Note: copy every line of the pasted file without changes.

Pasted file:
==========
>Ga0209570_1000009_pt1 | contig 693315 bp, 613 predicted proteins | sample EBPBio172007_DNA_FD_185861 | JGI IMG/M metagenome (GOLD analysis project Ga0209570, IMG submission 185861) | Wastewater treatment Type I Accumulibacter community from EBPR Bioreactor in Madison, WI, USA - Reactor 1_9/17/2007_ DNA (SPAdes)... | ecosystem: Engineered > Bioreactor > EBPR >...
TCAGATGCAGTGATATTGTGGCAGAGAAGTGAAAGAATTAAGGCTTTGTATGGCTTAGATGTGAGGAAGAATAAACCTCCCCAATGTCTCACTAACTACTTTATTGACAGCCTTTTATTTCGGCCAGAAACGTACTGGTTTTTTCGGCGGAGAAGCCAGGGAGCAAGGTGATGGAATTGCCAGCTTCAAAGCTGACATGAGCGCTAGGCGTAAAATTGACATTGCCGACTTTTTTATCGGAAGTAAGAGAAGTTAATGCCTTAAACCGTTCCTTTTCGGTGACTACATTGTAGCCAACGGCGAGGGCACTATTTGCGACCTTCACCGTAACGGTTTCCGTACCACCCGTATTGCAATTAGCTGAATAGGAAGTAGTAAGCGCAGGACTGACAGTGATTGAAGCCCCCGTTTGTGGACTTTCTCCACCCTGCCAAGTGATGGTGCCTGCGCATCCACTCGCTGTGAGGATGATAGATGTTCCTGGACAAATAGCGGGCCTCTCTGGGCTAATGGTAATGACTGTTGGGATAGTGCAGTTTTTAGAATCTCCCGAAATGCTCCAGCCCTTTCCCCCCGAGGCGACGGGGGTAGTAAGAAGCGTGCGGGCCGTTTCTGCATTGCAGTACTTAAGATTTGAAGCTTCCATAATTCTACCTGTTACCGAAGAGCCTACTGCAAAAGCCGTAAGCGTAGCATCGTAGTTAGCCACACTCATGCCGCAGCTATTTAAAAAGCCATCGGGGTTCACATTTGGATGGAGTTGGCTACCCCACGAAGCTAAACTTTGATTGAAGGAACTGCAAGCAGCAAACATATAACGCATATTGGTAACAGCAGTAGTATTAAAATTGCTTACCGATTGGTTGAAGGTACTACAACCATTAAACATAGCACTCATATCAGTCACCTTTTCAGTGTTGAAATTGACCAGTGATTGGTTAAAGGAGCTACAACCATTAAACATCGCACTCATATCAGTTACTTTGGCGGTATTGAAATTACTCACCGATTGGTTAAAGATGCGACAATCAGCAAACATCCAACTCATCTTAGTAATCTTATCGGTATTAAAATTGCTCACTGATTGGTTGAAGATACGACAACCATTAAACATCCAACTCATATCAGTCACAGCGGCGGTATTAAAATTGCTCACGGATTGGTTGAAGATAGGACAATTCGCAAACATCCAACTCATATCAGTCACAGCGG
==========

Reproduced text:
>Ga0209570_1000009_pt1 | contig 693315 bp, 613 predicted proteins | sample EBPBio172007_DNA_FD_185861 | JGI IMG/M metagenome (GOLD analysis project Ga0209570, IMG submission 185861) | Wastewater treatment Type I Accumulibacter community from EBPR Bioreactor in Madison, WI, USA - Reactor 1_9/17/2007_ DNA (SPAdes)... | ecosystem: Engineered > Bioreactor > EBPR >...
TCAGATGCAGTGATATTGTGGCAGAGAAGTGAAAGAATTAAGGCTTTGTATGGCTTAGATGTGAGGAAGAATAAACCTCCCCAATGTCTCACTAACTACTTTATTGACAGCCTTTTATTTCGGCCAGAAACGTACTGGTTTTTTCGGCGGAGAAGCCAGGGAGCAAGGTGATGGAATTGCCAGCTTCAAAGCTGACATGAGCGCTAGGCGTAAAATTGACATTGCCGACTTTTTTATCGGAAGTAAGAGAAGTTAATGCCTTAAACCGTTCCTTTTCGGTGACTACATTGTAGCCAACGGCGAGGGCACTATTTGCGACCTTCACCGTAACGGTTTCCGTACCACCCGTATTGCAATTAGCTGAATAGGAAGTAGTAAGCGCAGGACTGACAGTGATTGAAGCCCCCGTTTGTGGACTTTCTCCACCCTGCCAAGTGATGGTGCCTGCGCATCCACTCGCTGTGAGGATGATAGATGTTCCTGGACAAATAGCGGGCCTCTCTGGGCTAATGGTAATGACTGTTGGGATAGTGCAGTTTTTAGAATCTCCCGAAATGCTCCAGCCCTTTCCCCCCGAGGCGACGGGGGTAGTAAGAAGCGTGCGGGCCGTTTCTGCATTGCAGTACTTAAGATTTGAAGCTTCCATAATTCTACCTGTTACCGAAGAGCCTACTGCAAAAGCCGTAAGCGTAGCATCGTAGTTAGCCACACTCATGCCGCAGCTATTTAAAAAGCCATCGGGGTTCACATTTGGATGGAGTTGGCTACCCCACGAAGCTAAACTTTGATTGAAGGAACTGCAAGCAGCAAACATATAACGCATATTGGTAACAGCAGTAGTATTAAAATTGCTTACCGATTGGTTGAAGGTACTACAACCATTAAACATAGCACTCATATCAGTCACCTTTTCAGTGTTGAAATTGACCAGTGATTGGTTAAAGGAGCTACAACCATTAAACATCGCACTCATATCAGTTACTTTGGCGGTATTGAAATTACTCACCGATTGGTTAAAGATGCGACAATCAGCAAACATCCAACTCATCTTAGTAATCTTATCGGTATTAAAATTGCTCACTGATTGGTTGAAGATACGACAACCATTAAACATCCAACTCATATCAGTCACAGCGGCGGTATTAAAATTGCTCACGGATTGGTTGAAGATAGGACAATTCGCAAACATCCAACTCATATCAGTCACAGCGG